A moment of honesty here, friends: I had no desire to write this blog post last night. I heard the call of my bed, so sweet and wonderful after a long day. I saw the housework piling up around me. I was buried under the weight of all the things I should have done instead of this.
And yet, I wrote it—with heavy eyelids and messy house, I walked to my keyboard once again.
I know in the long run, this is just a blog; it isn’t a matter of life and death if I don’t finish this post. But as much as I hope you’re all waiting for my next entry with bated breath, my perseverance isn’t for you.
It’s for me.
You see, one of the greatest Truths of Writing, and one I need to remind myself of often, is the importance of developing a consistent writing habit.
As my sage author on habits and happiness, Gretchen Rubin, once said:
“What you do every day matters more than what you do once in a while.”
The regular act of writing, even just a few sentences, is so incredibly important for advancing the technical abilities and creative thinking of writers. It prevents your brain getting rusty. It challenges you to think of new topics and ways to craft stories.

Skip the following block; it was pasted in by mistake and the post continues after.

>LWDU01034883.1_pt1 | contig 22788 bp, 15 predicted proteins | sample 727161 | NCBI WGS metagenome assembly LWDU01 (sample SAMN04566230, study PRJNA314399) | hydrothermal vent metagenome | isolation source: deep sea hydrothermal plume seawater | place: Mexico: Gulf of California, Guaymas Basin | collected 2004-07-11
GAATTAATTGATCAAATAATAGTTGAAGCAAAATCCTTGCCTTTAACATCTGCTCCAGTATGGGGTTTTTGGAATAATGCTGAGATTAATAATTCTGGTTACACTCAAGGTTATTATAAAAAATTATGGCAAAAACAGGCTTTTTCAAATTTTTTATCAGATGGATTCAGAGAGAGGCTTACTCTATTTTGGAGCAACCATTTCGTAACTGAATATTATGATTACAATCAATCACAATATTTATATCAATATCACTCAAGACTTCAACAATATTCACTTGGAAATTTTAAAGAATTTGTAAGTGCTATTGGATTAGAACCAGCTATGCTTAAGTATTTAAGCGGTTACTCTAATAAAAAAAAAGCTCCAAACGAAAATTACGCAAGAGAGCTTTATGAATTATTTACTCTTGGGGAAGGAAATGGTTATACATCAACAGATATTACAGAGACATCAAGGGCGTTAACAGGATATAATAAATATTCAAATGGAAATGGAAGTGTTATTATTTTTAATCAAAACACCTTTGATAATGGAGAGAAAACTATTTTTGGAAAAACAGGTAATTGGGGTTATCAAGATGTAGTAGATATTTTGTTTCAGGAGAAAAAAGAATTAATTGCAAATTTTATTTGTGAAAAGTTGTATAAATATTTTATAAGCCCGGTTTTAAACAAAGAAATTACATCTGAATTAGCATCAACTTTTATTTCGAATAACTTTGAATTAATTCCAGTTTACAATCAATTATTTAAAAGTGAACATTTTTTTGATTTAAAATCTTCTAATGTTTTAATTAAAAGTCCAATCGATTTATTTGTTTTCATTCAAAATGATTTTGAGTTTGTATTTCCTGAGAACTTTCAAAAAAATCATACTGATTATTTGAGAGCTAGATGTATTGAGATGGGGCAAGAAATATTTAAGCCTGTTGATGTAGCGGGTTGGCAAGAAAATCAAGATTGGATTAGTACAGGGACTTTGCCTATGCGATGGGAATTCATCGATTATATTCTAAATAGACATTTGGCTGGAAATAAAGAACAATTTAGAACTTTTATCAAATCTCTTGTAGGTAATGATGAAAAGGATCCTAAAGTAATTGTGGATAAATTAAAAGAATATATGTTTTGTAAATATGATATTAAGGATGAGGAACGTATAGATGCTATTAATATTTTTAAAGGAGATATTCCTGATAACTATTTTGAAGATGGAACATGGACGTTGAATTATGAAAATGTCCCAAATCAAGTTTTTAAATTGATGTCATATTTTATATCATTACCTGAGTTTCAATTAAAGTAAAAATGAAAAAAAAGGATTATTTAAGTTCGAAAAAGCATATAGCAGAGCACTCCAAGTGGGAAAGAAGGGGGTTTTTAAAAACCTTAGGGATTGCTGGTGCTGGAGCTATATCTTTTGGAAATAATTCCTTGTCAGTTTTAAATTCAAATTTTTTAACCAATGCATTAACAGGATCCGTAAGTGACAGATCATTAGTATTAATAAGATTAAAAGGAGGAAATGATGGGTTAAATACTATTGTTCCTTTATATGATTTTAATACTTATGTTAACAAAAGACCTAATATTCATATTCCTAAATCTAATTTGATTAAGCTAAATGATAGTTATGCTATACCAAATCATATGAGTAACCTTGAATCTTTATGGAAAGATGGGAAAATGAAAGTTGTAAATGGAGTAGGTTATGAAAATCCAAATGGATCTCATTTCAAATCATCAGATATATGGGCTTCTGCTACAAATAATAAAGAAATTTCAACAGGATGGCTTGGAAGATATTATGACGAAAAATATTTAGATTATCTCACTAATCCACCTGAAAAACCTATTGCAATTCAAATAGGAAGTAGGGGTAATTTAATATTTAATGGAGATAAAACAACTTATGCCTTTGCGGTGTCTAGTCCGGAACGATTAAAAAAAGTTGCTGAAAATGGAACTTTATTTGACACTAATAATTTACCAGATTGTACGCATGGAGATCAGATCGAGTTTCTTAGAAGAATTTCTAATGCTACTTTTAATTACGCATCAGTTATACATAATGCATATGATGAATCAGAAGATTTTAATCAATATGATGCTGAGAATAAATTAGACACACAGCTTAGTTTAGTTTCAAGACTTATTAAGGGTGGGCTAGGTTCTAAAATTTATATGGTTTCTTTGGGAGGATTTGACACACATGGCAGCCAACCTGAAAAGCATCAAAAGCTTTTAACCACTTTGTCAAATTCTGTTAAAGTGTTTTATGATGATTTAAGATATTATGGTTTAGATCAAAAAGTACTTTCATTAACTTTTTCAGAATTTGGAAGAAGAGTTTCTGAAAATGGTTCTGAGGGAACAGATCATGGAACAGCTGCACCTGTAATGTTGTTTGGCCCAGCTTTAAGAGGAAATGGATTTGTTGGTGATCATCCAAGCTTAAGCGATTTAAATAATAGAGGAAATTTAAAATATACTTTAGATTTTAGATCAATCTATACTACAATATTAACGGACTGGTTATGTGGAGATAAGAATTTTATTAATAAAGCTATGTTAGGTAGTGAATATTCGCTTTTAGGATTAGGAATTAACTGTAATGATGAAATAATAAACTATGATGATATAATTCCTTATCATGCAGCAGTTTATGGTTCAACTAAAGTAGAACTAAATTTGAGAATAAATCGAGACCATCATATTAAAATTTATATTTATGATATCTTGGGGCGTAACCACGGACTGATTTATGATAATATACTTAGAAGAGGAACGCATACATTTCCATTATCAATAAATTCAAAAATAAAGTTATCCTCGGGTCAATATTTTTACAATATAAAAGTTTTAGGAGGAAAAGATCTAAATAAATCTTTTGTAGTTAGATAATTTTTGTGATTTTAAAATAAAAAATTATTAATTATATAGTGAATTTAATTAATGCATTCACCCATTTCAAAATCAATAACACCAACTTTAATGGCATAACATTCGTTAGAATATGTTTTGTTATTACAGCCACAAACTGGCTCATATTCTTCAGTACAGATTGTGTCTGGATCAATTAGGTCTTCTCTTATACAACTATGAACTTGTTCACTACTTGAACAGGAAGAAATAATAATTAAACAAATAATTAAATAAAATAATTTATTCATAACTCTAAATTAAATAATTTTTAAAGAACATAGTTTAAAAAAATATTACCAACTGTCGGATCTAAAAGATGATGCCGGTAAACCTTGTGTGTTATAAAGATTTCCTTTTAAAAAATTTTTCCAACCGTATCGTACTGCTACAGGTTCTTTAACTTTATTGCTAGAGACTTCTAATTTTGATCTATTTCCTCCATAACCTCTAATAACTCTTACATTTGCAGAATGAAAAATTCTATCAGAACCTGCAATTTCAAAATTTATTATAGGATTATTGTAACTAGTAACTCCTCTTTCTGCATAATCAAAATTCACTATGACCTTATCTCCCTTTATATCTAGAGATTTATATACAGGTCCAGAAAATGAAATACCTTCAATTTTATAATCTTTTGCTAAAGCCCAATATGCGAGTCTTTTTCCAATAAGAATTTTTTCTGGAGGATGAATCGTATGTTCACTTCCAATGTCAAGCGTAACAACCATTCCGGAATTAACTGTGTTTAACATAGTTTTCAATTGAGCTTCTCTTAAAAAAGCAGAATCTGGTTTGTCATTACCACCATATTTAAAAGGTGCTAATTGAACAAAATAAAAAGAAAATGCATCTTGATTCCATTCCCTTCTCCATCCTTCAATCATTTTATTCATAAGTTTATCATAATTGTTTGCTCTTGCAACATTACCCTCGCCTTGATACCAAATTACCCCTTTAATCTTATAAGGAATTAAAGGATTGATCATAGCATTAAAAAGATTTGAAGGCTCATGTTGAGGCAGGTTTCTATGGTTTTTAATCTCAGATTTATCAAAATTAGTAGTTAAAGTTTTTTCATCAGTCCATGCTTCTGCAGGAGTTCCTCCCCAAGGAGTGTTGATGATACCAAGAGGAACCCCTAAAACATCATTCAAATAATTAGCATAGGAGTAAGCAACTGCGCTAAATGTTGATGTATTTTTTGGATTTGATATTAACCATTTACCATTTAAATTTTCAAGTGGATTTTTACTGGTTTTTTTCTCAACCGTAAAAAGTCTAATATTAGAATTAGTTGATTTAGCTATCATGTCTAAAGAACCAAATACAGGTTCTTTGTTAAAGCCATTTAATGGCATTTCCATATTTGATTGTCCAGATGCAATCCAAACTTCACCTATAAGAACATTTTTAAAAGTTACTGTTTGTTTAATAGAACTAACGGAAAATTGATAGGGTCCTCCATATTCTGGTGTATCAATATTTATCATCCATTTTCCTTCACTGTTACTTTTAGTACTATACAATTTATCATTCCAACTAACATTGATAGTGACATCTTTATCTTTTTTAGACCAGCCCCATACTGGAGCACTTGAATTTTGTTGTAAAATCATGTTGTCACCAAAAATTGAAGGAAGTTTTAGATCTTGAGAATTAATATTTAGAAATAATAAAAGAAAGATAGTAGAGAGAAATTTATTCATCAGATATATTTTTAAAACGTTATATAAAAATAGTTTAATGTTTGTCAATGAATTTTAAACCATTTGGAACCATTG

I’ve found that in months where I consistently scribble down a few things every day, I have a much easier time of accomplishing my writing goals.
But besides the benefits of greasing those creative cogs and keeping you motivated, writing frequently is beneficial for my mental health and anxiety.
I know they’re just words. But if you fall into any of the following categories, I’m willing to bet that someone else’s written words have affected your life--
If you’re here, you know what I mean.
Writing is tremendously cathartic. When I have a rough day and need a stress reliever, I turn to my pen and paper. When I’m crushed under the enormity of the thoughts bouncing around my head, stringing words together helps calm down the buzzing. When I need to work out my life, writing is always there to give me a hug and say, “It’s okay. Let’s figure this out together.”
Writing is my crutch when I’ve sprained my soul and my cheerleader when I’m down.
What we as writers do may not be important to everyone, but it is to us. All I can do is shout into the void and hope that someone is listening.
Writer, editor, and storyteller living in the Twin Cities.